For proof that all good horror filmmakers are surrealists at heart, one need look no further than Frank Henenlotter’s deranged and brilliant Brain Damage, a film that features a singing, brain-eating parasitic worm as one of its main characters. Written as a condemnation of hallucinogens, there is a delicious irony to the film’s staunch anti-drug subtext, given that the movie itself feels as though it were written after a six hour LSD trip. It’s bizarre. It’s squelchy. And it’s utterly, grotesquely unique.
The film focusses on Brian (awkwardly but loveably played by Rick Hearst) a mild young man who finds himself the unwilling host for a talking parasite named Aylmer. Aylmer floods Brian with a blue, hallucinogenic fluid, one that sends the man tripping from psychedelic vision to psychedelic vision, some astonishingly beautiful. But there is a price to be paid for the open access to these spectacles, and soon Brian realises he must kill in order to sate Aylmer’s appetite…
Brain Damage is a prime example of the body horror genre; it’s an orifice obsessed collection of gooey special effects work, and the scene in which Brian has to forcibly remove Aylmer from his ear is full of woozy can’t-look-away viscera. It’s a film obsessed with holes, and Aylmer’s phallic appearance adds a deliciously, disgustingly perverse angle to the proceedings. One need look only as far as Brian’s orgasmic whimpers after Aylmer first penetrates his brain to realise that there is something unavoidably Freudian going on.
Eyes appear in ceilings. Tidal waves of blue fluid fill up a room. A car crushing lot becomes a disco. Insanity drips from the piece like the drug that oozes from Brian’s addled brain, and the breakneck speed of the plotting allows Henenlotter to deliberately and memorably overload the audience. We are barely given a moment’s break, and the plethora of madness becomes in this way ecstatic.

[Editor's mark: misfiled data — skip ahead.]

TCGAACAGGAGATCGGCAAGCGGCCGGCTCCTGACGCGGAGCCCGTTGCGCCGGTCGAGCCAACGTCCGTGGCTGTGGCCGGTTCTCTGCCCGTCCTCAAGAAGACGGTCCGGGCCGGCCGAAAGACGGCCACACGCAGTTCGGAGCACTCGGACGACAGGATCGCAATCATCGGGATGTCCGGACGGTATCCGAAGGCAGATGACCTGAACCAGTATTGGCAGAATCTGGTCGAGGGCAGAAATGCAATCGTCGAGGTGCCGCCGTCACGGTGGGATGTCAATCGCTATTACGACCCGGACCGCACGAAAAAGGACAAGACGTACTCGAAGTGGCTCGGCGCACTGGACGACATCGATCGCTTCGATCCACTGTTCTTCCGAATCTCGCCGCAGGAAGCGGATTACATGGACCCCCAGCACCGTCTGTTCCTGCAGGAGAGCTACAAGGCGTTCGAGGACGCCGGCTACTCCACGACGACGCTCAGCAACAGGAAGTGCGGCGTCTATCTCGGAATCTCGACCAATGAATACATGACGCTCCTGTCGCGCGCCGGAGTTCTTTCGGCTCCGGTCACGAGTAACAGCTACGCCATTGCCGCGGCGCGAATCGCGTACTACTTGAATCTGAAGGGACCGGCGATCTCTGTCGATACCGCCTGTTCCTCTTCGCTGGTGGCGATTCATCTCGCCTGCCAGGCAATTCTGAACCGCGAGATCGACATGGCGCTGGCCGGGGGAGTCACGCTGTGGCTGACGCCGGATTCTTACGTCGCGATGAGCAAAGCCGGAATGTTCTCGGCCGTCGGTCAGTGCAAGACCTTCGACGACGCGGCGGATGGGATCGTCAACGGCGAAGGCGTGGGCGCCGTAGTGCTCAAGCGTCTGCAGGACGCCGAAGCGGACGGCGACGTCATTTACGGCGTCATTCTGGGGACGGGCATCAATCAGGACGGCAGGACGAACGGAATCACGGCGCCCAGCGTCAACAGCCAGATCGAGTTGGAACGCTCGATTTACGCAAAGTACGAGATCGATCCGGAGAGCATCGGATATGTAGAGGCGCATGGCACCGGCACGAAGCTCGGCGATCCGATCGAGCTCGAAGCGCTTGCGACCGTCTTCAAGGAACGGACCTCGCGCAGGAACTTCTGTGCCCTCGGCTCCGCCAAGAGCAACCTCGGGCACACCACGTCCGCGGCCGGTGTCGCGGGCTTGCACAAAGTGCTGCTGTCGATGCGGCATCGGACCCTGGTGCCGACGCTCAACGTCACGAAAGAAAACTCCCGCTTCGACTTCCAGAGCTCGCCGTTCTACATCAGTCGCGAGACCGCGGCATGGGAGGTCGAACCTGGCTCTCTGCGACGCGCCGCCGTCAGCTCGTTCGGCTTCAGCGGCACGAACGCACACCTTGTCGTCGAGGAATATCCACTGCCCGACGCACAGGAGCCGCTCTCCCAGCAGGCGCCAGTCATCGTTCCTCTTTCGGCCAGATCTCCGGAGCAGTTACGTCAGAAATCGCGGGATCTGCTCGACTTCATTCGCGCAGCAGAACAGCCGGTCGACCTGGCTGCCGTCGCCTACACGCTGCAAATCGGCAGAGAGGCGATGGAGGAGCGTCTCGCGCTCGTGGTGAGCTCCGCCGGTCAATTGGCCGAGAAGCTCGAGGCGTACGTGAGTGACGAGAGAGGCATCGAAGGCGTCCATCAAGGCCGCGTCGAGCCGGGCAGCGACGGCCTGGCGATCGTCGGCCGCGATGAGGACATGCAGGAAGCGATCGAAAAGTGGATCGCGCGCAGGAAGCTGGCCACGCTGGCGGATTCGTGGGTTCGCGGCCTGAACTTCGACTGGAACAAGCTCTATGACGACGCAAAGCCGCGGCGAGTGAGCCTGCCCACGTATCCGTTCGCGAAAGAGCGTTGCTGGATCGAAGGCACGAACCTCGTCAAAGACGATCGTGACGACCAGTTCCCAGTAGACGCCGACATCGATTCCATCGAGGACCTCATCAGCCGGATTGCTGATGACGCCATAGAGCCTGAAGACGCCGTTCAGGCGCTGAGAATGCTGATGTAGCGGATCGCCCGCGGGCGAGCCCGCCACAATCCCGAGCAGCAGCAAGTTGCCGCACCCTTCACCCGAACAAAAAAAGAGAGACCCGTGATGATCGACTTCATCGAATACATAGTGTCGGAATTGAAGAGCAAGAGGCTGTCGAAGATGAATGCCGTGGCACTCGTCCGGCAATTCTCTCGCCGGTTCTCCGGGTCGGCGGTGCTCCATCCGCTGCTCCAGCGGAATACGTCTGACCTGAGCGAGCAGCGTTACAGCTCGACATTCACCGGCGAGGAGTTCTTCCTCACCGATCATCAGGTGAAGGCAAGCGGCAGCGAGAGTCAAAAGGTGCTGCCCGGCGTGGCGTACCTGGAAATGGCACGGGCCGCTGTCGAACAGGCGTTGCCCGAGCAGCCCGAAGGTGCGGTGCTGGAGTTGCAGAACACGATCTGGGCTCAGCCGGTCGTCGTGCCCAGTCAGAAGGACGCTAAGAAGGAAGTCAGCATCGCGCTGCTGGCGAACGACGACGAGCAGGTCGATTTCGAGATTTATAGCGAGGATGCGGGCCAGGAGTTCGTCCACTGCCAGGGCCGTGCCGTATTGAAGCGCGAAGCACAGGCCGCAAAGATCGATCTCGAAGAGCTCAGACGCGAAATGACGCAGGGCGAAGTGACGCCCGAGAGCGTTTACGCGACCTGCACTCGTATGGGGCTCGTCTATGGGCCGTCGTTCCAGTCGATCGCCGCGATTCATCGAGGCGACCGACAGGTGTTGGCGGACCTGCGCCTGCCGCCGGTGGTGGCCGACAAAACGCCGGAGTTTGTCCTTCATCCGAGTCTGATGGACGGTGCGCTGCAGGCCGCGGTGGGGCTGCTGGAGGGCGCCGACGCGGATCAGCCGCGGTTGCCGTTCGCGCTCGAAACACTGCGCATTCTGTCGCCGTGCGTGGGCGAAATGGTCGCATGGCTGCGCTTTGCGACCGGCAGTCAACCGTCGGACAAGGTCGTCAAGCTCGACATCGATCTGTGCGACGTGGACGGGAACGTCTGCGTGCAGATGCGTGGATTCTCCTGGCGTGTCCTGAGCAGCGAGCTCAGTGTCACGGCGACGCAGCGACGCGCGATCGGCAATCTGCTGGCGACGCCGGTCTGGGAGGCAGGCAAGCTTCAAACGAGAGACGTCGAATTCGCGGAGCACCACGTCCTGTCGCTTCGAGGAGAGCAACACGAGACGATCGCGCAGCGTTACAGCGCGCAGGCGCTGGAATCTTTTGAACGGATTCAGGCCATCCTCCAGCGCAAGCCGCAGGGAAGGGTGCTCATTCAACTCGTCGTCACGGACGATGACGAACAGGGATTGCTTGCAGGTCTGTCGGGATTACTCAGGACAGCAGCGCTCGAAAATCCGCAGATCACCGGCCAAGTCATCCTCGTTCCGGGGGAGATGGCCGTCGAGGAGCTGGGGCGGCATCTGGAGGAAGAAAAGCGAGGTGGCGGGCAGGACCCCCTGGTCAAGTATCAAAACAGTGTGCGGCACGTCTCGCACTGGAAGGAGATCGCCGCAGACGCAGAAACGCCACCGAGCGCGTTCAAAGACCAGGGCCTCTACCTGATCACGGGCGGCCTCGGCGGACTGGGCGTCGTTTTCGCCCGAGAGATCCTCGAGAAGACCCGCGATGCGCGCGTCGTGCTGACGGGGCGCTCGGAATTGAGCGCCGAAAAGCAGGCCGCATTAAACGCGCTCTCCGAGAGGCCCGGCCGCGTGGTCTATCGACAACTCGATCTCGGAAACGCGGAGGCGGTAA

Nonetheless, despite the brilliance of the film’s distinct imagery, the star of the show is Alymer. Memorably voiced by horror radio icon John Zacherle, he’s as charismatic a force as ever there was; a prototype for all the joke cracking villains that would follow him. What with all his crummy quips and swaggering musical numbers, he has a kind of cheesy, MC quality that is utterly hypnotic.
That said, despite all the madness of the film’s first two thirds, by the time the final act slots into place, proceedings have become strikingly tragic. The shift from psychedelia to pathos is as moving as it is unexpected, and Henenlotter’s risky tonal gamble pays off. We really care about Brian by the film’s conclusion – perhaps more than we ever thought we would – and there is a genuine sadness to where and how we leave him.
Brain Damage might not be for everyone’s taste – there is no denying the film’s deliberately exploitational roots, and squishy effects work might be too much even for some seasoned horror veterans – but if you are on the movie’s wavelength, you will eat the thing up the way Aylmer up brain tissue.